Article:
LEWISBURG, W.Va. -- In his debut role on the silver screen, John Manchester had a two- or three-word line, depending on the take.
"I played an individual walking along the street with his wife on his arm who greets the sheriff and said, 'Good morning, sheriff. Or, 'Morning, sheriff."
Manchester, the mayor of Lewisburg, had a small role in the upcoming James Franco film, "Child of God." Franco is best known for his acting roles in films like "Spider-Man," "Milk" and "127 Hours."
Franco shot a portion of the upcoming independent film in Greenbrier County and used a number of the locals there as extras. The film is an adaptation of the 1973 novel by Pulitzer Prize-winning author Cormac McCarthy.
Filming in Greenbrier County started at the end of January and lasted three weeks. The crew also shot a portion of the film in Pocahontas County.
Manchester became involved with the film after the crew stopped by his office seeking guidance on where to go for renting cars, finding animals for scenes, space rentals and other things.
"While I was there they snapped a picture and said, 'you might be good in a role,'" Manchester recalls.
The movie, set in the 1950s in rural Tennessee, follows the story of a violent man who dabbles in necrophilia and pedophilia.
Manchester's scene was filmed in front of Ronceverte Presbyterian Church, which doubles as the county courthouse in the film.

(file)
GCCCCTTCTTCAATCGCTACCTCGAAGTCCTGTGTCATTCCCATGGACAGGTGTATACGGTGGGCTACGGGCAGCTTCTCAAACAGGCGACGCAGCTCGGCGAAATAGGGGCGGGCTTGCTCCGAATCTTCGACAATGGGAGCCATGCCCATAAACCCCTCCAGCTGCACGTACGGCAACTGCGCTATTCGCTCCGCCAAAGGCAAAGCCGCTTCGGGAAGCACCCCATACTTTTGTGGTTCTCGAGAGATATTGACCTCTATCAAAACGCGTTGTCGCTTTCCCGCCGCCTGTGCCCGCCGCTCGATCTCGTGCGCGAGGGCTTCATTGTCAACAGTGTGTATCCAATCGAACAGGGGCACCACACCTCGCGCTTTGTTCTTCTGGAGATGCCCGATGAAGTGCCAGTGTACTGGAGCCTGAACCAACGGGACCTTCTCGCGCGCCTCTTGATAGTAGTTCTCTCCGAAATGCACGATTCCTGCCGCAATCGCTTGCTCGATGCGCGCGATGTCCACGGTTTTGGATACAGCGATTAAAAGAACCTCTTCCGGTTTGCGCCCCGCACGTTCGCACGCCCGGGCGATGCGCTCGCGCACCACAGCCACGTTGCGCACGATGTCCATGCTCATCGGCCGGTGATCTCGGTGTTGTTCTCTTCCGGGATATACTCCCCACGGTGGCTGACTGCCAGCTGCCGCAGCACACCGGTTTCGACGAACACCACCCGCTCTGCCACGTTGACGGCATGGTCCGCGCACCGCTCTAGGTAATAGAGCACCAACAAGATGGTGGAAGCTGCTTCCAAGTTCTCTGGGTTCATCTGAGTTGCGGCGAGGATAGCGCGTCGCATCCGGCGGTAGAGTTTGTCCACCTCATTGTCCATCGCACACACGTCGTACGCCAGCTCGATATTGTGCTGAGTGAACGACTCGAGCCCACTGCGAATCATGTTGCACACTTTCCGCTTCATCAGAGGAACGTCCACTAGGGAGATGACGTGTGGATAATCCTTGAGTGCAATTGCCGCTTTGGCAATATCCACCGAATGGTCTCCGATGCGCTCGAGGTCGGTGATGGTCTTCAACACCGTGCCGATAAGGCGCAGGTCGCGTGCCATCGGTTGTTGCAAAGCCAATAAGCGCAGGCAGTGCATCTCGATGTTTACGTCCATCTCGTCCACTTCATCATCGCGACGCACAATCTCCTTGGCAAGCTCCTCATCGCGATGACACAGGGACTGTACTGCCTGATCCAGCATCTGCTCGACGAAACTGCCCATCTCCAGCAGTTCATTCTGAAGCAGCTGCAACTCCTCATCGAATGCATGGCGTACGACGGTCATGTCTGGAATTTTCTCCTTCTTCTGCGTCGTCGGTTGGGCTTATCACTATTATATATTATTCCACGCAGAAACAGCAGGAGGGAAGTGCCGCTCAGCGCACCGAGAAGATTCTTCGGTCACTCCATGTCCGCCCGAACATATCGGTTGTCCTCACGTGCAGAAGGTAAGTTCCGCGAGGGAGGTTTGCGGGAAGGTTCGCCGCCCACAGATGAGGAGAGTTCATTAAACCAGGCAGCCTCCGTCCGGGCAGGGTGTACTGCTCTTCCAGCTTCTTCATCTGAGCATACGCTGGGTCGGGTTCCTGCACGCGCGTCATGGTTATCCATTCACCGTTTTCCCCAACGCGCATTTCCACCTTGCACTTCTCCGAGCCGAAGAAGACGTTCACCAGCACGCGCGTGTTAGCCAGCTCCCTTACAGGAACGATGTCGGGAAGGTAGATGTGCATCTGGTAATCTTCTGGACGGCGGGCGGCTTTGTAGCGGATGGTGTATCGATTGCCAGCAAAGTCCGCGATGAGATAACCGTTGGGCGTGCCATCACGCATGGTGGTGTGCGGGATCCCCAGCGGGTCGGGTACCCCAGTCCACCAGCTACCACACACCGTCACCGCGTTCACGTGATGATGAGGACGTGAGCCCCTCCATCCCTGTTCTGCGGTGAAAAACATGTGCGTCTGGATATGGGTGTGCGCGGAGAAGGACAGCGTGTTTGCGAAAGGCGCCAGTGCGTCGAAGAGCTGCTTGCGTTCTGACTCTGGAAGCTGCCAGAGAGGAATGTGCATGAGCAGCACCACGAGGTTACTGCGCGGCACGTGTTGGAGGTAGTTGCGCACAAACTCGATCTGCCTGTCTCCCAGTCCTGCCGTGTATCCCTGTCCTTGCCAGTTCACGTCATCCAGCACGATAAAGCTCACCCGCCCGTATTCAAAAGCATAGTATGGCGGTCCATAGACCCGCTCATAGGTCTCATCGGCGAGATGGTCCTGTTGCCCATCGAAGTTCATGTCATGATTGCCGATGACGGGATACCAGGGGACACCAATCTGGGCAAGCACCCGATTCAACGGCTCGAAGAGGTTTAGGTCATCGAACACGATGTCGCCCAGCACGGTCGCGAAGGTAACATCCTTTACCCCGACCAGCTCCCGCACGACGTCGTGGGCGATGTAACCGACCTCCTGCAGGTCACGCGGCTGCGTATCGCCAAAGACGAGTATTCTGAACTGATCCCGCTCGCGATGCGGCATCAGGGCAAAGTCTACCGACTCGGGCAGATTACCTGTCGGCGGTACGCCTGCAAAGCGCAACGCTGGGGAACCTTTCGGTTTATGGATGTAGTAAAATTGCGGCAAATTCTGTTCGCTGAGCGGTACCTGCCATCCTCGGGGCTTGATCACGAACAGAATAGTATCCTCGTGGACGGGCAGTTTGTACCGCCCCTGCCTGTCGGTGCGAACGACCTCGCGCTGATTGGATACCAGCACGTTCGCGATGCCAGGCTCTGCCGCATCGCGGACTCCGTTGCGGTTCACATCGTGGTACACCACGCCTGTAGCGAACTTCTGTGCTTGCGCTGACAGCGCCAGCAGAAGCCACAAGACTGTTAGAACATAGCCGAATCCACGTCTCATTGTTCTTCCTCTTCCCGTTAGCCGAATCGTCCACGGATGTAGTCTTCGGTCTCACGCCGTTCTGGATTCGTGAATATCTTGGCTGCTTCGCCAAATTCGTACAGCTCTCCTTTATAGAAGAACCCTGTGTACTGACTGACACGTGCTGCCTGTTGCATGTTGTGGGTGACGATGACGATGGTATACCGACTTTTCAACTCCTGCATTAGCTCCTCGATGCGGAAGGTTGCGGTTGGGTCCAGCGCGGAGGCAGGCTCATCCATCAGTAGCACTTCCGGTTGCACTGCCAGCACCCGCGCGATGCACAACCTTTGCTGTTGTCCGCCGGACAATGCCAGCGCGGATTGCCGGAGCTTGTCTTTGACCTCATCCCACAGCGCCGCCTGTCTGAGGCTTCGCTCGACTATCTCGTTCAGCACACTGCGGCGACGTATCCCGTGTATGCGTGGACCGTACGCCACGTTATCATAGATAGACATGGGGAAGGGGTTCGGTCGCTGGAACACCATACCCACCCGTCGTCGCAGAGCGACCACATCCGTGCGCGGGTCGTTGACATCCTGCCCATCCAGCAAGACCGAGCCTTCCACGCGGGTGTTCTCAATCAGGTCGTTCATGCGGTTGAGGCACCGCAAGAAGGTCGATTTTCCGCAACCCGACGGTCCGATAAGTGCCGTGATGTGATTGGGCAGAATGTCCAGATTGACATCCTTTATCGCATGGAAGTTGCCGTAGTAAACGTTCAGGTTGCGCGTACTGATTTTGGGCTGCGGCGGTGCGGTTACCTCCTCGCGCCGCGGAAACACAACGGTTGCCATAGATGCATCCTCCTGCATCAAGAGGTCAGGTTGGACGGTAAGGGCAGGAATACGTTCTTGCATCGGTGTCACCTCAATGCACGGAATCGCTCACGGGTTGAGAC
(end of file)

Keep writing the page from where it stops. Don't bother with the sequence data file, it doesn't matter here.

Manchester wore a fedora, a sport coat, khakis and dress shoes in the scene.
"It was probably 20 degrees and windy and everyone had to act like it was sunny," he said. That was particularly difficult for the women who wore sleeveless costumes.
Manchester called the movie's filming "the buzz for the winter" in Lewisburg.
The crew of about 40 people stayed in local hotels and ate at local restaurants. A few rented an apartment in town, too.
One local business, The Bakery, catered two meals a day for the crew for two weeks and three meals for one week.
"At times, we were delivering at 4 in the morning," said Jennifer Gammon, a manager at The Bakery.
At the end of the shoot, the restaurant catered a meal for the crew and extras, a group of about 100.
"We got a lot of good compliments," Gammon said. "They said it was the best food they'd had on a site."
Sandy Carter, who owns The Bakery with his wife, Lisa, met James Franco and got to watch some of the filming, Gammon said.
Catering for the film was extra business for the restaurant, which has a staff of seven or eight people.
"[Winter] can be slow," Gammon said. "This has been one of the best winters in a while because of the weather. [The crew] was very, very nice to work with. It was a very nice experience."